Torrential rain — potentially five inches on top of what has already fallen — is in the forecast for the Washington-Baltimore area through Wednesday. Heavy rain over the weekend already soaked the ground, so the risk of flash flooding is high.

Flooding like the kind we’ve seen in Ellicott City this year and in 2016 is uncommon, but it is happening more frequently. This week’s weather pattern is particularly concerning, but there’s no way to tell in advance where the heaviest rain will develop. The entire region should be prepared for flash flooding.

MaryAnn Tierney, the administrator for FEMA Region III, says flooding is the most common and costliest natural disaster in the United States, and flood insurance is really the best way to protect your home.

“Getting just one inch of water in your home could cost more than $25,000,” Tierney said. “The average flood insurance payment is more than $30,000 — nearly five times higher than the average FEMA disaster assistance payment of $6,000.”

These tips from FEMA and the Capital Weather Gang will help you and your family stay safe. We break it down into things you can do before the rain, during the flooding and after it’s all over.


  • Move valuable belongings to the upper floors of your home.
  • Clean out your home’s gutters, especially right around the downspout.
  • If your home needs a sump pump, get a battery backup in case the power goes out. Check on the pump in advance, especially if it’s more than eight years old.
  • If you have elderly or disabled neighbors, check on them (and their sump pump) and see whether their gutters need to be cleaned.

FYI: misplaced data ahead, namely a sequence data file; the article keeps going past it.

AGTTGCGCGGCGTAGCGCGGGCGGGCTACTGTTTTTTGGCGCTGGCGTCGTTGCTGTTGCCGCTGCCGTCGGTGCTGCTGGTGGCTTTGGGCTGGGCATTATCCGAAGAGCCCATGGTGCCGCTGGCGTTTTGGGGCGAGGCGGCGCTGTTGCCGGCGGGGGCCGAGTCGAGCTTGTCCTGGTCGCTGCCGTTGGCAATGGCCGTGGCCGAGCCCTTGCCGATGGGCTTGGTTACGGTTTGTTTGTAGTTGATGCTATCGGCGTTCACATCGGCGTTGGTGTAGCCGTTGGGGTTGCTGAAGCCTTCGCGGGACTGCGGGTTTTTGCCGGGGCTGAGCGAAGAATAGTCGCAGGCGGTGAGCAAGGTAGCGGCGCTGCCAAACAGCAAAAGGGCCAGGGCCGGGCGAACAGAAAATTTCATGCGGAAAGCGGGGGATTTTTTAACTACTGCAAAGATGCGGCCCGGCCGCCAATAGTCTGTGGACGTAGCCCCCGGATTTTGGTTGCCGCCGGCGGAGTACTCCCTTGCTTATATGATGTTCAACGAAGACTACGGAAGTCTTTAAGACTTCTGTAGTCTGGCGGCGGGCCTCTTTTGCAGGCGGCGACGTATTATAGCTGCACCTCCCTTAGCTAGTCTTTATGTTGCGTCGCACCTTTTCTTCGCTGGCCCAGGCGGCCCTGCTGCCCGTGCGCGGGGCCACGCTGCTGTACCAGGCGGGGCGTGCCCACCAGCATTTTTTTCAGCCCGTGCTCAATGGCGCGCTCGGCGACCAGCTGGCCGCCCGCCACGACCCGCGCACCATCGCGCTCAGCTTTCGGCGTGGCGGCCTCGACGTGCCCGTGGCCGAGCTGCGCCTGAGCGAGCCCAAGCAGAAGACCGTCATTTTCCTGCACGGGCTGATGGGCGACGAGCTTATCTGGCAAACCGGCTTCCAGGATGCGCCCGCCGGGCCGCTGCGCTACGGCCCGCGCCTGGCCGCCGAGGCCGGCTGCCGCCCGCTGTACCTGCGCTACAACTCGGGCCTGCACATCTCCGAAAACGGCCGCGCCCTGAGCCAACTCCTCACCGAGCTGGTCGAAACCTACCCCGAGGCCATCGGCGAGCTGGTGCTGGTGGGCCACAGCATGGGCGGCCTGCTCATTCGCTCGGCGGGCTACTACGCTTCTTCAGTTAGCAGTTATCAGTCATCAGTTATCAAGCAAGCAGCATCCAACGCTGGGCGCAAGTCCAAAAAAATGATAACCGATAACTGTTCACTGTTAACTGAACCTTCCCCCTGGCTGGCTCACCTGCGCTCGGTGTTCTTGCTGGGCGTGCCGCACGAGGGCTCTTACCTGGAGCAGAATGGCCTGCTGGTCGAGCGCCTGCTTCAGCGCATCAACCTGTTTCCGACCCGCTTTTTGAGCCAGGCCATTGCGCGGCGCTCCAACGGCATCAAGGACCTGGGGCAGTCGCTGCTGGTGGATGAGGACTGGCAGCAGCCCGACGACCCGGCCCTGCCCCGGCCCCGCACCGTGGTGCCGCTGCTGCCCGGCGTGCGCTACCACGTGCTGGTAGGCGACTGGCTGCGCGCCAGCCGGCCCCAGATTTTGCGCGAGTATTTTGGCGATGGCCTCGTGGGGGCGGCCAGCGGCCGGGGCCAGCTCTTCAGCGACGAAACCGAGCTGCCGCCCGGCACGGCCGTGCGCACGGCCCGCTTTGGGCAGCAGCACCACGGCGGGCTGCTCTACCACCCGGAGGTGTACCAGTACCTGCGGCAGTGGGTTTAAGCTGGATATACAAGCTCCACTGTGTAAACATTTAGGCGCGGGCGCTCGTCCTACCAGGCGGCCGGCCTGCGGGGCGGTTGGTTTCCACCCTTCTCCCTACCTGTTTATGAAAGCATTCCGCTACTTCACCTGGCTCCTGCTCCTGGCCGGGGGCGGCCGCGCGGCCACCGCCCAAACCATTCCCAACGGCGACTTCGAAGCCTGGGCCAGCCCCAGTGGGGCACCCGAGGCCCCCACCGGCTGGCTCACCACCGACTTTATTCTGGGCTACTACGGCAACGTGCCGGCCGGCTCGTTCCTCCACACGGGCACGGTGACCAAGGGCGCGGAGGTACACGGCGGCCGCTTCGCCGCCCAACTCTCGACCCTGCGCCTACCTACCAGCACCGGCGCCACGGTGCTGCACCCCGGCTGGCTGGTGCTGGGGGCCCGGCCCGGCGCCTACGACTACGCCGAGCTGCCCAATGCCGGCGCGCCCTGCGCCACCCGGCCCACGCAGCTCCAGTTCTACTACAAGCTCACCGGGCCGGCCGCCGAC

• Flash-flood and tornado warnings are now sent directly to your phone through the Wireless Emergency Alert system. You can sign up for extra weather alerts through your favorite weather app. Weather Channel, AccuWeather and Weather Underground all provide push alerts if you turn on notifications in your phone’s settings.
  • Gather supplies in case you have to leave immediately, or if services are cut off — medications, pet supplies, batteries.
  • Purchase or renew a flood insurance policy.
  • Keep important documents in a waterproof container. Create password-protected digital copies.
  • Know and practice safe evacuation routes.


  • Never walk or drive into floodwater. It takes just six inches of moving water to knock you off your feet and only a foot of water to move a car.
  • If told to evacuate, do so immediately.
  • Never drive around barricades.
  • Stay off bridges over fast-moving water. Fast-moving water can wash bridges away without warning.
  • If your vehicle is trapped in rapidly moving water, then stay inside. If water is rising inside the vehicle, then seek refuge on the roof.


  • Avoid driving, except in emergencies.
  • Check on your neighbors.
  • Electrocution is a significant risk — don’t touch electrical equipment that’s wet or if you’re standing in water. You may need to turn off the electricity in your home to stay safe.
  • If your home has been flooded, snakes and other critters may have gotten in. Wear boots and heavy gloves to clean up.
  • If you need to use a generator, only use it outdoors. Never run gas-powered equipment indoors.